Hampshire & Isle of Wight

Totton schoolboys' mobility scooter level crossing rescue

Jay Handley and Hayden Smith
Image caption Jay Handley and Hayden Smith spotted the man in difficulties as they walked home from school

Two Hampshire schoolboys have been praised for rescuing an elderly man on a mobility scooter who was stuck on a level crossing.

The boys saw the man was trapped when barriers came down on the crossing as they walked home from school in Totton on 28 September.

Hayden Smith, 15, pushed up the barrier while Jay Handley, 15, helped the man and retrieved the scooter.

Jay said: "It was nothing big - anyone should help someone."

Jason Bull, a teacher at Testwood Sports College where the boys are both in year 11, saw the incident.

He said: "I was really proud.

"Kids don't have a reputation for helping out other people. They were amazing."

Man drove off

The level crossing was being monitored by CCTV and only when the line was seen to be clear was the train allowed to pass, although the boys were not aware of that at the time.

Network Rail and British Transport Police said they would discourage anyone from going on to the railway lines at level crossings when the barriers are down and warning lights showing.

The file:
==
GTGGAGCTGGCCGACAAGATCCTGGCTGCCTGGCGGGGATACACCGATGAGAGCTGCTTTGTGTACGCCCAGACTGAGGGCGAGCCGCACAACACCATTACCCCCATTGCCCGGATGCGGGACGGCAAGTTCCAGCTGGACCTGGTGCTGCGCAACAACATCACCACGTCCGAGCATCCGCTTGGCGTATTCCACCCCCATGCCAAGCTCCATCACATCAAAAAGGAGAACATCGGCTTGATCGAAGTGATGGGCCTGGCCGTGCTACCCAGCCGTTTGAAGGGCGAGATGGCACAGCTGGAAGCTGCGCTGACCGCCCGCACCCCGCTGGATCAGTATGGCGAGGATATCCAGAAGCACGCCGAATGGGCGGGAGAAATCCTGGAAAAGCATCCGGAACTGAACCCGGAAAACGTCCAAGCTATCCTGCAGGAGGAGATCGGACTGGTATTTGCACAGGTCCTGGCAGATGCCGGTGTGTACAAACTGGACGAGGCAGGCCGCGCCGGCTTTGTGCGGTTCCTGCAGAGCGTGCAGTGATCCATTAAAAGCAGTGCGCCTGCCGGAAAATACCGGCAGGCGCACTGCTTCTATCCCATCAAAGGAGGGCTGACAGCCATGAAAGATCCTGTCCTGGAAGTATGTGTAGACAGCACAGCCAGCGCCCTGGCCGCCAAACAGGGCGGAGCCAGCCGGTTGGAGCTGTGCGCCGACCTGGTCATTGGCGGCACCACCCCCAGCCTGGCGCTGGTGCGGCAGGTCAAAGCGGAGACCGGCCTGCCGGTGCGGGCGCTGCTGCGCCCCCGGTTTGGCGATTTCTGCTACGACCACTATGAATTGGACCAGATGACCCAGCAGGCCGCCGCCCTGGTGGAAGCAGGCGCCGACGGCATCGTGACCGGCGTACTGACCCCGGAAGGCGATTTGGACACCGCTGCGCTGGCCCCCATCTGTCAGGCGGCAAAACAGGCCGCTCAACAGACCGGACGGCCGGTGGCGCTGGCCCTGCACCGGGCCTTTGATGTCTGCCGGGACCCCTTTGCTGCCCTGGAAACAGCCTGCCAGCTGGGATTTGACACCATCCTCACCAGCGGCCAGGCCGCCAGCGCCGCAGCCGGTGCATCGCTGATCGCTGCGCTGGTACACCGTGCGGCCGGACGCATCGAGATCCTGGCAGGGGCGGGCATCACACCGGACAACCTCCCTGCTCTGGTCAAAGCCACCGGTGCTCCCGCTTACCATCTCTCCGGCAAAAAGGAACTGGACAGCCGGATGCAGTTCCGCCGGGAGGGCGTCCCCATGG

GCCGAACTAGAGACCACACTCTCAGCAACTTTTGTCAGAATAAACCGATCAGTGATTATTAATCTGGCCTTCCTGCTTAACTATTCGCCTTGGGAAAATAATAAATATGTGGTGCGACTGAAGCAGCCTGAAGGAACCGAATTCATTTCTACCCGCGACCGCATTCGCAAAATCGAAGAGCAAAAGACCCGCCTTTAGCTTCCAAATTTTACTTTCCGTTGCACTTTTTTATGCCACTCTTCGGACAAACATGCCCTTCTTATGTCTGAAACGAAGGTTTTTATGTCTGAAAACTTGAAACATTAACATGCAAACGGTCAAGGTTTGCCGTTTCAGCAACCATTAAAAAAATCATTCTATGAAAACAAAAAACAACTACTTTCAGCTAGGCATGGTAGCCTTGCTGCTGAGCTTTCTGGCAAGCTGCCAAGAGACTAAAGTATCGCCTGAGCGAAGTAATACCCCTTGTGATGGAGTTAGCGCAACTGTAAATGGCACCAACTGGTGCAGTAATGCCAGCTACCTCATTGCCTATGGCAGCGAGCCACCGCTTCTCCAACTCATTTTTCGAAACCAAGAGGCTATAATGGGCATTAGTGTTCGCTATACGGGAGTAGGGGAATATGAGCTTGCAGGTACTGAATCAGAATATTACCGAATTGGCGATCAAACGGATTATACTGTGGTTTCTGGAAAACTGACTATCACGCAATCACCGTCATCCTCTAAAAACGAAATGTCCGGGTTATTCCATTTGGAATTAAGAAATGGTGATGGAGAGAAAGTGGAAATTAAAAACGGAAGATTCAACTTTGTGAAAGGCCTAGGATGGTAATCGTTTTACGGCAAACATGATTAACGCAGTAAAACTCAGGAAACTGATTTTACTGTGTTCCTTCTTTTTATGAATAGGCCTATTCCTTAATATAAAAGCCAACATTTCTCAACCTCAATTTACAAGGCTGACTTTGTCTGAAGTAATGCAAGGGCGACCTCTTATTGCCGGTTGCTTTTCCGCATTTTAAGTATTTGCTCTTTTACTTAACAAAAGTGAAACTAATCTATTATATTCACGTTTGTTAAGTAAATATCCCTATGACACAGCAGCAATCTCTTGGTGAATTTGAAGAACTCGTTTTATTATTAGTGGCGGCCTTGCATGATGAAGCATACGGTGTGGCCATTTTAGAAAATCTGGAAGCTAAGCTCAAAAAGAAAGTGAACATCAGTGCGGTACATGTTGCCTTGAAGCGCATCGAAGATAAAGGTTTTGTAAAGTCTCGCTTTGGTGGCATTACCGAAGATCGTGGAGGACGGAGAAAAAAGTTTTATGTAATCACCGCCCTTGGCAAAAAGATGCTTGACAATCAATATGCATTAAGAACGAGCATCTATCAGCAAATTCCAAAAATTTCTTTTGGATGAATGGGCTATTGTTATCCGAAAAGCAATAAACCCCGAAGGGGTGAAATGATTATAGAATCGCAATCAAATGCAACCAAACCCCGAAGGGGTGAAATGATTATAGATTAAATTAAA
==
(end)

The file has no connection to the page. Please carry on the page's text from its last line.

The boys said the elderly man drove off on his scooter without saying anything after the train passed.

Insp Mick Morriss, based at Southampton British Transport Police station, said: "While we don't encourage people to access level crossings when barriers are down, in this case the boys were quick-thinking and clearly very public-spirited and they are to be congratulated.

"My officers and I are working hard with Network Rail and train operating companies to educate people about how to use level crossings correctly and safely - and the dangers that can be posed by misusing them.

"Level crossings are designed to keep people safe. And, when used correctly, that is exactly what they do."

A Network Rail spokesperson said: "While we praise the schoolboys for their willingness to help an elderly gentleman who they believed was in danger, we would never encourage anyone to put themselves at risk by going onto a level crossing when the lights are flashing and the barriers are down.

"Many level crossings, including the one at Totton, have a telephone which can be used in emergencies to contact the signaller directly, and we would recommend members of the public use this in these sorts of circumstances."